And one thing I would like to change is, I recently went to Camp Pendleton as I mentioned in the board meeting yesterday a little bit, and I saw firsthand a little bit more of what our enrollment process is like and man, that’s got to be easier. I think we really need to make that something that can really be student-centered. If our enrollment process isn’t student focused and doesn’t make it easy for the student and doesn’t seem like it’s meeting their needs, I struggle to imagine how they can get past that. To think that all the other resources we have really do, I think we’ve done a lot of the hard part, which is having all the programs and a lot of the resources that can really serve the community. We just have to get them past that step of enrolling. So that’s a key piece that keeps sticking out in my mind of something I’d like to change.


The Telescope: What are some of your short-term and long-term goals, both personally and at Palomar?

Kartik Raju: Well, let’s see. I’ll start with the Palomar piece first and then I’ll go to the personal bit in a minute. For Palomar specifically, I said enrollment. So, there are a lot of short-term things that we do with enrollment that I think are key. Fiscal stability also, I think is something that we need to look at in the short term. I’d also like to see a little bit more outreach, really engaging with our community members those are some of the main things.

From a long-term perspective, I would say that making sure that financially, we’re really solid, I think is so important to helping enable us to do so many things that we want to do. Expanding the centers to have better resources and more resources. And then student housing is something that’s come up before and I think it’s really key that we look at student housing. It’s critical, especially in our city and county and district with how expensive it is to live here. I think it’s so important that we provide something that’s affordable, but also sustainable so that we can keep providing the resources and educational excellence that we’ve been able to provide so far.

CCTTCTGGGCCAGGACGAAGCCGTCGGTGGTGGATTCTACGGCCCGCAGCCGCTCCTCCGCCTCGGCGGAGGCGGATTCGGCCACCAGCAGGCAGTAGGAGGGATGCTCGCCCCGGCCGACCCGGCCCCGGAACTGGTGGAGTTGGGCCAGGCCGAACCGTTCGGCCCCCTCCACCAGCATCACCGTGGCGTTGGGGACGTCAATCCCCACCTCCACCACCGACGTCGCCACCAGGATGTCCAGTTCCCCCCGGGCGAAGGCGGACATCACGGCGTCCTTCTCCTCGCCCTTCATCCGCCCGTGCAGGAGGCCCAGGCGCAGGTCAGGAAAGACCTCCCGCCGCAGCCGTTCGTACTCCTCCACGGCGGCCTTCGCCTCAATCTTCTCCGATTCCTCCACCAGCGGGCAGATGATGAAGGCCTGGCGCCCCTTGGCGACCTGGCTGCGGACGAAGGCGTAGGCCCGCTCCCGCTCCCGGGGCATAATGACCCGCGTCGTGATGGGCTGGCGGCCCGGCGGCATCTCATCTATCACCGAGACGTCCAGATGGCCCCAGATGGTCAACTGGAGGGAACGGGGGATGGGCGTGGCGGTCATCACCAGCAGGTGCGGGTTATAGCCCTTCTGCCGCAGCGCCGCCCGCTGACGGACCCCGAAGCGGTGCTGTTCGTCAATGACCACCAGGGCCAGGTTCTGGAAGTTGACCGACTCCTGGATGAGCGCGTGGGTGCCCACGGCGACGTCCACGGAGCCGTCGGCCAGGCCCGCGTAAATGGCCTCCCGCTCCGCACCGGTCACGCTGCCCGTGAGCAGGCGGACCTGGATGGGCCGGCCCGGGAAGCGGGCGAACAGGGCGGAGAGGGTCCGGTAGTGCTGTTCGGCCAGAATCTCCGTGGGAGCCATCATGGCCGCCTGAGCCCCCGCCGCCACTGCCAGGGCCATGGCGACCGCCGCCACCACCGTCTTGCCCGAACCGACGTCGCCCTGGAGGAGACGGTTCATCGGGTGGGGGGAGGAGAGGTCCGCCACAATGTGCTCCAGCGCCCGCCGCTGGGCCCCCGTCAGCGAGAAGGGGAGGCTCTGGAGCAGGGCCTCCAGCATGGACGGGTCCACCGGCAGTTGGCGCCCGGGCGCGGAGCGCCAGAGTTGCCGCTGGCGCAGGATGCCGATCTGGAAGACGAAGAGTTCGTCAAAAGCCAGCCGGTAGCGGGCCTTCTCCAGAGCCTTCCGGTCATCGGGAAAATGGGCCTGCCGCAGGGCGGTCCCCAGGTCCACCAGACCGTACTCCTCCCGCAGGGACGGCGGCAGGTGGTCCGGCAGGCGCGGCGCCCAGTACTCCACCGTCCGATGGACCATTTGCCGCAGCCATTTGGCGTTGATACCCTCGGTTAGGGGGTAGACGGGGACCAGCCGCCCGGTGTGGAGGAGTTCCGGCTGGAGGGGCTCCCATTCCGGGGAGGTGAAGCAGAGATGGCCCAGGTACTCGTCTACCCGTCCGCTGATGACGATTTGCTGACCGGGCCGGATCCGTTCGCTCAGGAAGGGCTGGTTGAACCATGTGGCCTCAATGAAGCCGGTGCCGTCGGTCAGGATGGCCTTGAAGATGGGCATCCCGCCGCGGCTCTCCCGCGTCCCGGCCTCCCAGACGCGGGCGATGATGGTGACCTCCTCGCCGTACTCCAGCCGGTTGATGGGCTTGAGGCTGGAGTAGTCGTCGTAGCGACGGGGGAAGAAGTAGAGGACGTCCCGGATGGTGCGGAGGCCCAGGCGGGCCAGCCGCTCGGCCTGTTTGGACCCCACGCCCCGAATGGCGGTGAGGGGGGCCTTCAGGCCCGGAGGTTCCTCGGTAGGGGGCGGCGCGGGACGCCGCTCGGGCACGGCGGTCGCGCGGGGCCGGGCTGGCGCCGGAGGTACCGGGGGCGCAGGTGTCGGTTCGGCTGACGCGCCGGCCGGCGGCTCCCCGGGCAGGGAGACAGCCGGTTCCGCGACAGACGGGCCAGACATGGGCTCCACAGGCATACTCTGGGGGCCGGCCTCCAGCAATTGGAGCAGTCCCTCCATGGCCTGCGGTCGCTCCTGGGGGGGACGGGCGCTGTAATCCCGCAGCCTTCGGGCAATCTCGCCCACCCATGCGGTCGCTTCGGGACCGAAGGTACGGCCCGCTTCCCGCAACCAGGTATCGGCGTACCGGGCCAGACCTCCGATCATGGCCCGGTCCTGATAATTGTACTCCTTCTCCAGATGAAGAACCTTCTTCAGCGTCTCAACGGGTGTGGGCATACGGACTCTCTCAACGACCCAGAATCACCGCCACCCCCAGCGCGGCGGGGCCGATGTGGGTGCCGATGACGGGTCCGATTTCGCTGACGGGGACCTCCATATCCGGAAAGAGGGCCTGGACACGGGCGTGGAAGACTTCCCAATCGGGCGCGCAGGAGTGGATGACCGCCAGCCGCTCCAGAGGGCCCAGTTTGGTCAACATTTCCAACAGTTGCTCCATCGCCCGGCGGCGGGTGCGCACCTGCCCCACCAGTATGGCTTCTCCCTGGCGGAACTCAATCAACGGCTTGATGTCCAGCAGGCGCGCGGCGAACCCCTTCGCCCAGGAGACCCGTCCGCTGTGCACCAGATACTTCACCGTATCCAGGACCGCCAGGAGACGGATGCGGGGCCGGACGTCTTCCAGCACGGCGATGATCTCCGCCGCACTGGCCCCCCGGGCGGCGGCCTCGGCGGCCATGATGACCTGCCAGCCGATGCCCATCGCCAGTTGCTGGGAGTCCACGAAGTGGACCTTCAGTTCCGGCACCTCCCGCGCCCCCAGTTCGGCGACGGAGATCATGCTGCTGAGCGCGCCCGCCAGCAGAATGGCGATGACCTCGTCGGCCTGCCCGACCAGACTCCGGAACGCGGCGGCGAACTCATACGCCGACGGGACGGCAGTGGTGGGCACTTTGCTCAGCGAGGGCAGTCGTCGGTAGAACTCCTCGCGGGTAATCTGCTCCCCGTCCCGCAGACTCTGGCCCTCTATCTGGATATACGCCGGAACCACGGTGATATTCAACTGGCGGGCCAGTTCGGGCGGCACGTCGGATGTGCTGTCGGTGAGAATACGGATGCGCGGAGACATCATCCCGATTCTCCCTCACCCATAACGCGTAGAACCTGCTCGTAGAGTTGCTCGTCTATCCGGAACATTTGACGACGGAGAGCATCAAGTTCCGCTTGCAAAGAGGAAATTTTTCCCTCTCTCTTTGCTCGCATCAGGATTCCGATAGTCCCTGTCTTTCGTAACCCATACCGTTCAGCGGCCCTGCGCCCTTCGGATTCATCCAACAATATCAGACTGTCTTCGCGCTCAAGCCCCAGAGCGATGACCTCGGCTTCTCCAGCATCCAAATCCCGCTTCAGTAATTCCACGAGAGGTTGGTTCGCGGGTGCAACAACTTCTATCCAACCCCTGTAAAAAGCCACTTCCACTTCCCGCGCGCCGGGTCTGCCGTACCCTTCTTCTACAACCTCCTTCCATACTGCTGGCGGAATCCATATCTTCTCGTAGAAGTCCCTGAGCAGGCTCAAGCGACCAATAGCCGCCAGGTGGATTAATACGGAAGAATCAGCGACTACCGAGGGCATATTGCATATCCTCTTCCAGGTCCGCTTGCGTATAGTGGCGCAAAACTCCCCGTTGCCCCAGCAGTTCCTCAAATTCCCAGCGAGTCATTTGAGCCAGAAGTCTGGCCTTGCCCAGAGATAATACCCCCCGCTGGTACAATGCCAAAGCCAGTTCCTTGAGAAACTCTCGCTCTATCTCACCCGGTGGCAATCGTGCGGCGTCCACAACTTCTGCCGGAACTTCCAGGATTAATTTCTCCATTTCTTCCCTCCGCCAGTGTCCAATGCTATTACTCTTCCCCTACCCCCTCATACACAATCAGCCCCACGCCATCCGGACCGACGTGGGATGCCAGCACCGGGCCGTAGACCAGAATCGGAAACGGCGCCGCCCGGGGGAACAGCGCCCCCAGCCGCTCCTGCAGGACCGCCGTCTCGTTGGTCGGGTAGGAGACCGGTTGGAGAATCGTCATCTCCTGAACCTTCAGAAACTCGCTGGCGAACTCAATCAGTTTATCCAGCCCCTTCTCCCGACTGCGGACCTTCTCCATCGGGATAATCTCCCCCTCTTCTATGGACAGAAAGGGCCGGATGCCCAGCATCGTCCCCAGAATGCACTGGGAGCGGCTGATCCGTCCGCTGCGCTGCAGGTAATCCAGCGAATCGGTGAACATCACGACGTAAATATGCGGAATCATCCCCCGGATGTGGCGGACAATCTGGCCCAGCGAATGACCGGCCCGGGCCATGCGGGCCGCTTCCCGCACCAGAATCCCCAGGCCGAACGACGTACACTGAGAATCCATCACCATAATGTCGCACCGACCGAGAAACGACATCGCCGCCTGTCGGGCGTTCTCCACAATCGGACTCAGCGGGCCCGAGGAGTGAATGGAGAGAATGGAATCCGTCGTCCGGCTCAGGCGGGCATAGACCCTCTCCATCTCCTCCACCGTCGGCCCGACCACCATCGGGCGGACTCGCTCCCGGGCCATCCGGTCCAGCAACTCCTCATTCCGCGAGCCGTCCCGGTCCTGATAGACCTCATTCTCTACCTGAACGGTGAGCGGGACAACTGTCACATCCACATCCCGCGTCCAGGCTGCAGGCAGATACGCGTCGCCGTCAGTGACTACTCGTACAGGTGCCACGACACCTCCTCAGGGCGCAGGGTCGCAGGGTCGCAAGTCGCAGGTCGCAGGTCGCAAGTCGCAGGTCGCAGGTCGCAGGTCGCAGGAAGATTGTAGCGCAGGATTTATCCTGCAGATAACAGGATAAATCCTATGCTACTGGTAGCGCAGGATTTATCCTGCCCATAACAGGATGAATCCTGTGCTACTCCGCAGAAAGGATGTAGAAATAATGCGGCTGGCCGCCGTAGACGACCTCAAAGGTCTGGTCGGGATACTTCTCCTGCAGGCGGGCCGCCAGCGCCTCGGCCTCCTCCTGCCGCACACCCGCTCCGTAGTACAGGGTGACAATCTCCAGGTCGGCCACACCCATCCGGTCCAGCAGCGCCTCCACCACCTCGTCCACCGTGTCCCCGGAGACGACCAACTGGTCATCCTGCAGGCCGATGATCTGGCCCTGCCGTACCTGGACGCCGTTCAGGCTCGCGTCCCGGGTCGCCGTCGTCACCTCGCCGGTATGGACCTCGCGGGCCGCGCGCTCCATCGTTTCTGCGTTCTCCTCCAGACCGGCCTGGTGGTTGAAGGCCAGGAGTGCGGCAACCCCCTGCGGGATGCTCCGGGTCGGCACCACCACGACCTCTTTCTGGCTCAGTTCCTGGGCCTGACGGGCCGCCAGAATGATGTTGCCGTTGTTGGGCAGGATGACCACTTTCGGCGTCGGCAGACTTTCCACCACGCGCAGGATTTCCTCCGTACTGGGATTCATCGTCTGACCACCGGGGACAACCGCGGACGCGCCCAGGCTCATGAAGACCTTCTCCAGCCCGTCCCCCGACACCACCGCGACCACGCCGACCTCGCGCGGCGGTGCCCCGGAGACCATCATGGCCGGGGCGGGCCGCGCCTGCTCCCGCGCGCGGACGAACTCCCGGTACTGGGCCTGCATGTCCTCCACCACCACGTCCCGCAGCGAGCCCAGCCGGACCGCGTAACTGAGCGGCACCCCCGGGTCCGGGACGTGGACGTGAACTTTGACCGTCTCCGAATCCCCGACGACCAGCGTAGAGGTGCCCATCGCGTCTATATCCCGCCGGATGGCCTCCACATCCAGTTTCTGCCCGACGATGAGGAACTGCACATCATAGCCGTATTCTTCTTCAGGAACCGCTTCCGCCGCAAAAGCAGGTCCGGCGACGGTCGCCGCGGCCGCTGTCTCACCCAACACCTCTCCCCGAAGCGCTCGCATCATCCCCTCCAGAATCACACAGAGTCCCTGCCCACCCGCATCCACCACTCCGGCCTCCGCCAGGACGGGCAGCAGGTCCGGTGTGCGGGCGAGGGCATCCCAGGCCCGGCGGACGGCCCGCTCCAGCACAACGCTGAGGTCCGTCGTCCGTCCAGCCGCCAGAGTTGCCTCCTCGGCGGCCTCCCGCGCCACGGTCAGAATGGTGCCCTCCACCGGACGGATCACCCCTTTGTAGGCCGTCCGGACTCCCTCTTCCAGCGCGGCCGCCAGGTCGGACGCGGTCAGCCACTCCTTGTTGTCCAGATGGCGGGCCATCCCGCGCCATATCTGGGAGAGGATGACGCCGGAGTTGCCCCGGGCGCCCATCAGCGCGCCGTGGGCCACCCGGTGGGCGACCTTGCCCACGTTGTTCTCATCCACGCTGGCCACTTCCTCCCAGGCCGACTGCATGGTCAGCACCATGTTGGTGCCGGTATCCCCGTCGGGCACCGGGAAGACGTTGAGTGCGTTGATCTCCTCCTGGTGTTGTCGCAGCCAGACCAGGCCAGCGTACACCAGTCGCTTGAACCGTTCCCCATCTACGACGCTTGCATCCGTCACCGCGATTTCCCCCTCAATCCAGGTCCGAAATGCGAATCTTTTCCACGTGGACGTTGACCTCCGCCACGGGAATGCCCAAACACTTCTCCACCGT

Personally speaking, I’d like to get involved and attend as many events as I can. This past year has been a little busy with the election and everything else. But I think I’d like to attend more of the graduation ceremonies. I’d like to be more involved with some of the events that the DRC is holding and really start to get exposed to more of the Palomar community more often. I tend to engage at least once a week with students, faculty, and staff, on campus. Like I said, going to Camp Pendleton or Poway Middle College unveiling or something like that. And they’re good, but I’d like to do a few more things on campus if possible.